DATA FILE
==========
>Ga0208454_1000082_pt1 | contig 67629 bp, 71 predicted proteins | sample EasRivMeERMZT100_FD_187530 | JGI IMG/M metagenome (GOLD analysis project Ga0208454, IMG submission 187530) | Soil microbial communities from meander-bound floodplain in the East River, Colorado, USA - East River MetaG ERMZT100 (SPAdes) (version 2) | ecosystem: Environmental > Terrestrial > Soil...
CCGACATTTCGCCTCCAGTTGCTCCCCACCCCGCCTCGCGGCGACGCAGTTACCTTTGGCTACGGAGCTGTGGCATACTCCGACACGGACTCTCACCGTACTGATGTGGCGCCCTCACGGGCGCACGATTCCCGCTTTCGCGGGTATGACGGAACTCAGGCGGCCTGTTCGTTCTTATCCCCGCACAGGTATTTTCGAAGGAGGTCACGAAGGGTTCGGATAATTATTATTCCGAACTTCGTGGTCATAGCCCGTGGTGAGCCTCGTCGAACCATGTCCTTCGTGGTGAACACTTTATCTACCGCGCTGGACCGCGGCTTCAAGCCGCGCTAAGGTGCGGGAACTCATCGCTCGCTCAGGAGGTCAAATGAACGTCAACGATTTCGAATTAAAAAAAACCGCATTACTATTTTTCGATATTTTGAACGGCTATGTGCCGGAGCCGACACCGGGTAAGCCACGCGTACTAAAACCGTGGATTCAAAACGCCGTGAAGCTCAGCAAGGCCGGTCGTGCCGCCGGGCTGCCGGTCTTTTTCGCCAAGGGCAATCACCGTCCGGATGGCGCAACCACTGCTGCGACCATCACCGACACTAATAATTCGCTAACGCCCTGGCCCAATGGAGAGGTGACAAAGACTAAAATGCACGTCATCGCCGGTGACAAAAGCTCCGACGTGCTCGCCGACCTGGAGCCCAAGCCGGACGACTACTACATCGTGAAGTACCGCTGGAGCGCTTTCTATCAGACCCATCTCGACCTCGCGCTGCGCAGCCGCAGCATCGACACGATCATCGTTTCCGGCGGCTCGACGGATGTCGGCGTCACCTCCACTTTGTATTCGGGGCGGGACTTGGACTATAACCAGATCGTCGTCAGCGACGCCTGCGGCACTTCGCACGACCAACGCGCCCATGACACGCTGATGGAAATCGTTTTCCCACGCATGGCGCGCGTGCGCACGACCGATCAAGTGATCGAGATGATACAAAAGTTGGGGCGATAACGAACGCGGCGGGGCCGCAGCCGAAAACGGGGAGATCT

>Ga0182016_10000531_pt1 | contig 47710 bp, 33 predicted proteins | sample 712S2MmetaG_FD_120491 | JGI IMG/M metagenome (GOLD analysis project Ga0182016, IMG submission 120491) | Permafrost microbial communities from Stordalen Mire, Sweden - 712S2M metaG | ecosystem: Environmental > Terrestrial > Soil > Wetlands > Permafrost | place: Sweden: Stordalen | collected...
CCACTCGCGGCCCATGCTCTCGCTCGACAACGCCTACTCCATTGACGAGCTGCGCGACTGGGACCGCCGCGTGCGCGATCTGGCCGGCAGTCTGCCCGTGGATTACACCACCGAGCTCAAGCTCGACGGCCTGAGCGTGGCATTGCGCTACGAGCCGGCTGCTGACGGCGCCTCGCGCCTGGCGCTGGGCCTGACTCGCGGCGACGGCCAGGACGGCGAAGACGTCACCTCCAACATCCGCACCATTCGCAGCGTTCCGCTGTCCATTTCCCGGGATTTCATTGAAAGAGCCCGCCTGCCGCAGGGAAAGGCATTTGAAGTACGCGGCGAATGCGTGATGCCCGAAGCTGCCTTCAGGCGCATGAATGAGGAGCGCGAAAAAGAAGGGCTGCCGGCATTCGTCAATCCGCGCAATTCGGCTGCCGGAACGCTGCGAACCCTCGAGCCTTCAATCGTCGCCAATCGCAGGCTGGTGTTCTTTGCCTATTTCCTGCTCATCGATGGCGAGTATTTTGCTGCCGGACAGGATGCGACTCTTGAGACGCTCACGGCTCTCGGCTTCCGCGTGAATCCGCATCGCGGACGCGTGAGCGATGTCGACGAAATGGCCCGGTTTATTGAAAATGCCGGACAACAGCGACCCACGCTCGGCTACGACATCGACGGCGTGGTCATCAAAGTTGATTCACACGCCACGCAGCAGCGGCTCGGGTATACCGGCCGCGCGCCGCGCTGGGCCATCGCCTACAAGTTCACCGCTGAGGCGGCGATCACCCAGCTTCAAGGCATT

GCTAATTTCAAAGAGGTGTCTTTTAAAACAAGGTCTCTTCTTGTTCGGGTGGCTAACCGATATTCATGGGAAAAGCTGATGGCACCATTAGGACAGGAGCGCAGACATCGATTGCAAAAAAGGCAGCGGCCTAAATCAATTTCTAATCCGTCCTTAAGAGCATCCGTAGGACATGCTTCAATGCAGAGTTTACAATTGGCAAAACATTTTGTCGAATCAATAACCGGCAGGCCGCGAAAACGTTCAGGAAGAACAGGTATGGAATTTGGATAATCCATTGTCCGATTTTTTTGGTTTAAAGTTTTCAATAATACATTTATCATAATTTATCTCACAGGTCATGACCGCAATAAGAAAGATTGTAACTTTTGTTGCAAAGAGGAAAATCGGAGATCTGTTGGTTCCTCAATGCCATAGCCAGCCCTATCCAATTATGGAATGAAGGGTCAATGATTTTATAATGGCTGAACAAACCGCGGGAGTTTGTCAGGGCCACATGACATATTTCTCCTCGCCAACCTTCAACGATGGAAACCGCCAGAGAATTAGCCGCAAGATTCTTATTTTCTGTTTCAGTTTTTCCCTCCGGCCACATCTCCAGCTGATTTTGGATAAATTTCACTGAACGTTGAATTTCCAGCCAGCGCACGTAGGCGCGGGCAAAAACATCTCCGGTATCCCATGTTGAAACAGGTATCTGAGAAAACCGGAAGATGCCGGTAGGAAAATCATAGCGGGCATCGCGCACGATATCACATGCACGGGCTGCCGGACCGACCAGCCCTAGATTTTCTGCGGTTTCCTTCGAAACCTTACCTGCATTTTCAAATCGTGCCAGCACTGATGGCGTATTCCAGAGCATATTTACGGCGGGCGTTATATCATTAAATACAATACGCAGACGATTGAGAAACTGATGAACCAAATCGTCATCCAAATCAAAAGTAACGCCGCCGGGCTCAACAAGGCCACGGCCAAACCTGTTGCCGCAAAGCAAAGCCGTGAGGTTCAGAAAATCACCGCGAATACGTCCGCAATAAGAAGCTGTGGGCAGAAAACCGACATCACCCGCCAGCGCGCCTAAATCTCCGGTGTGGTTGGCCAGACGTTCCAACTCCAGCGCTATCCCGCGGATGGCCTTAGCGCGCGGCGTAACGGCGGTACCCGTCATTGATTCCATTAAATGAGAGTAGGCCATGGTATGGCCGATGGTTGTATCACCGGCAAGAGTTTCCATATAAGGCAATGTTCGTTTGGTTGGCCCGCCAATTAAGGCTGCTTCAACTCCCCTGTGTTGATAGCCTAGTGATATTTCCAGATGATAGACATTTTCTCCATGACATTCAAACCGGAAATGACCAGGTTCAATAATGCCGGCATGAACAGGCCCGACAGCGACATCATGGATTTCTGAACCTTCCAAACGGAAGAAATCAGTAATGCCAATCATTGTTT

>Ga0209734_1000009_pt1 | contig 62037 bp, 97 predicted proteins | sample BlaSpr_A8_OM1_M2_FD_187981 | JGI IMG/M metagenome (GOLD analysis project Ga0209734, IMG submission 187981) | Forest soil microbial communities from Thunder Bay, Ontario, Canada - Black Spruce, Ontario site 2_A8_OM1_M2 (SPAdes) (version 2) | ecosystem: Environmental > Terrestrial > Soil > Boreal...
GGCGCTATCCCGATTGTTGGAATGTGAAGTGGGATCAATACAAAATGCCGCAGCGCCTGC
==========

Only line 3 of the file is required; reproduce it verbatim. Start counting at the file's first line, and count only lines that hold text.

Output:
>Ga0182016_10000531_pt1 | contig 47710 bp, 33 predicted proteins | sample 712S2MmetaG_FD_120491 | JGI IMG/M metagenome (GOLD analysis project Ga0182016, IMG submission 120491) | Permafrost microbial communities from Stordalen Mire, Sweden - 712S2M metaG | ecosystem: Environmental > Terrestrial > Soil > Wetlands > Permafrost | place: Sweden: Stordalen | collected...